You know that quote “The best laid plans of mice and men often go awry”? Well, that’s a really great excuse for the person who actually plans accordingly for distance races. Clearly, that person is not me.
I signed up for the La Jolla Half Marathon because I ran the Carlsbad Half Marathon back in January. I realize that makes no sense yet, bear with me. The Carlsbad Half Marathon is race #1 of a Triple Crown series, so I decided to just do the whole thing and earn the extra medal (yes, I got suckered in to running three races just for a damn medal, get over it). And considering the fact that a two month running hiatus prior to Carlsbad yielded my worst half marathon finish time ever (even though I had a ridiculously great time running it), I promised myself that I would prepare, train and most importantly of all, plan for La Jolla. I even promised myself a half marathon PR, since it’s probably about time I work a little harder and start breaking 2:30.
Makes sense, right? So what is it that they say about the best laid promises of mice and men?
You probably don’t have to strain much to guess that I didn’t train for this race, and that I didn’t PR, either. As much as I have been tearing up the trails and climbing insane hills for the past several months with some great people, my distance training has gone completely awry. And by awry I mean that between Carlsbad and La Jolla, I only ran three long runs, ever. Okay, two. And by long runs I mean only one of them was over ten miles. And it was barely squeezed in between breakfast plans and a visit to the Safari Park (which, honestly, was way more fun), just two weeks before the race.
Aside from the non-existent training, I planned my route to this point-to-point logistical nightmare of a race only two days beforehand. I sent a friend to pick up my bib. I drank almost no water the day before, and sat in the sun all afternoon. I picked my race outfit by smelling what was clean rather than washing what I actually wanted to wear. I invited myself to stay at my friend Laura’s house the night before, with exceptionally short notice. I forgot to buy gels and bananas for pre- and during-race fuel. I didn’t eat any breakfast, even though I’d managed to pack a granola bar. On the morning of the race, surrounded by four bright-eyed and well-organized racing buddies, I was the most unprepared. None of those things made me feel nervous or guilty however, and that may be the worst part of it all. But I figure that maybe by admitting all of this to you in a super-adorable way, my lack of motivation will somehow become more forgivable.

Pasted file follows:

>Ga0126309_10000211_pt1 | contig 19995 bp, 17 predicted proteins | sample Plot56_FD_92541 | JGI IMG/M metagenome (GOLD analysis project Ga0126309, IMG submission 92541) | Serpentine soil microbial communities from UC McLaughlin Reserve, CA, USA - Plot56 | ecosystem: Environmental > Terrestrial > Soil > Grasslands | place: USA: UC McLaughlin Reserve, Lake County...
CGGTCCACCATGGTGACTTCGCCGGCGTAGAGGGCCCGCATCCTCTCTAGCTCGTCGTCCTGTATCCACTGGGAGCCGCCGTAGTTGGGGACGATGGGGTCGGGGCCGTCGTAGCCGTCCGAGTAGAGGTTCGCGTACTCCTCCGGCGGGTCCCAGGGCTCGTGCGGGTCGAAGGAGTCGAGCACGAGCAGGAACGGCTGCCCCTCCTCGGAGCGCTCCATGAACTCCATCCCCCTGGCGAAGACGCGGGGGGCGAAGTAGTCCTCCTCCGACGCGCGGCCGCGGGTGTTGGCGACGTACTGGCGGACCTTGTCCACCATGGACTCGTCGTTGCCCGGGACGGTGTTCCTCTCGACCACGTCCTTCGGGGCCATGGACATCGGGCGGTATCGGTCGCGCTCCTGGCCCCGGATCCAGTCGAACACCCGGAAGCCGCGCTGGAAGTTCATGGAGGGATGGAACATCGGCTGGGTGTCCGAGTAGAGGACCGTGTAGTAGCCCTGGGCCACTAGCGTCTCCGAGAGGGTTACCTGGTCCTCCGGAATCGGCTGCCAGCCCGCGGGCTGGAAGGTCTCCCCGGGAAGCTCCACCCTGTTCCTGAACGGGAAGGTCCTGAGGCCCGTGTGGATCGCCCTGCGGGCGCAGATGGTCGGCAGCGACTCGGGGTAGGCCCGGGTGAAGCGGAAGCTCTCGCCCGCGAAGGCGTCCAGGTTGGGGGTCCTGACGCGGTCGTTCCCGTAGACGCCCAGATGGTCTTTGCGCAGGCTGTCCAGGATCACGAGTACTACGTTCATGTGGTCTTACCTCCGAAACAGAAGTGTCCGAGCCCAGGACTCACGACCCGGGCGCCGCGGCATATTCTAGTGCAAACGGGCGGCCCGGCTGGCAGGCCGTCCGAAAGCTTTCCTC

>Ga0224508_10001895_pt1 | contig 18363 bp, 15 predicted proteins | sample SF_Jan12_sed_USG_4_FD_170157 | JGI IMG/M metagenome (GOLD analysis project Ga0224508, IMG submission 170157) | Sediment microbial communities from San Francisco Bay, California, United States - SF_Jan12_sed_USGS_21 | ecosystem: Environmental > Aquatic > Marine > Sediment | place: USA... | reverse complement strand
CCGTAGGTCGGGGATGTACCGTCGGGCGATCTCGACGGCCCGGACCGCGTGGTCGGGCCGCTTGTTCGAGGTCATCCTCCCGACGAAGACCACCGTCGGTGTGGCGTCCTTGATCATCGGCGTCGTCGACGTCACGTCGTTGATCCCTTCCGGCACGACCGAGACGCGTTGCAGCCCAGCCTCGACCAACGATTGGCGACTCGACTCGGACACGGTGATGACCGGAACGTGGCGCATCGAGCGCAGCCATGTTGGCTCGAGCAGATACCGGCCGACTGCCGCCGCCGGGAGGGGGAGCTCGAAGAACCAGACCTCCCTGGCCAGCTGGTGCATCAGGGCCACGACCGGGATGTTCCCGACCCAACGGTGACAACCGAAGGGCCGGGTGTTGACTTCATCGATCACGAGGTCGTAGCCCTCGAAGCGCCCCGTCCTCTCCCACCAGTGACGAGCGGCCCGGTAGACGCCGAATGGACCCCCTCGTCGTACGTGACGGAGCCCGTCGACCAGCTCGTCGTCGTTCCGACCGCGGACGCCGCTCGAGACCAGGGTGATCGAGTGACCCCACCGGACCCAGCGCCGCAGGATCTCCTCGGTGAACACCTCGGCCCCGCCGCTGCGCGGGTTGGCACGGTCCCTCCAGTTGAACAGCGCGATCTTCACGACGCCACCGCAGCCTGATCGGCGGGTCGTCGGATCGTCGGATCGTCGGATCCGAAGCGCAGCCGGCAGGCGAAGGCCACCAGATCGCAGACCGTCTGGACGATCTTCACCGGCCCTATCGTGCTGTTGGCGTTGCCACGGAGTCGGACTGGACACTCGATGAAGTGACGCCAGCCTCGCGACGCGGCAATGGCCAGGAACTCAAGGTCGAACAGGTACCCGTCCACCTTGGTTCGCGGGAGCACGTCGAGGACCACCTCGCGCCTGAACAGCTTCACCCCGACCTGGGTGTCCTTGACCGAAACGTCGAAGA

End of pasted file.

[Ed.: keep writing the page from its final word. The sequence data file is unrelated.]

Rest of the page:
I’ll give you some time to mull that over while I quit babbling on and talk about the actual race.
The La Jolla half marathon happened on a perfect day for SoCal racing. And I add the SoCal part because the perfect day of all for racing is about twenty degrees cooler than it ever gets in SoCal, so I’ll take 62 degrees and overcast. At least it wasn’t humid, as they say. And the gorgeous scenery: palm trees, sand and ocean views…forget about it. You can’t ask for better. I was just glad that this was only a half marathon race and not also a full, that way I didn’t have to feel like one of the jerks only putting in half the effort for the day. After waiting in stellar traffic to park and emptying our bladders in the even more stellar porta-johns, Laura and I lined up at the very back of the starting line with the old ladies in walkers while the other three girls we came with filtered in farther up. I love standing at the back of the start line, though, because there’s a greater chance of passing a few people on my way to the finish.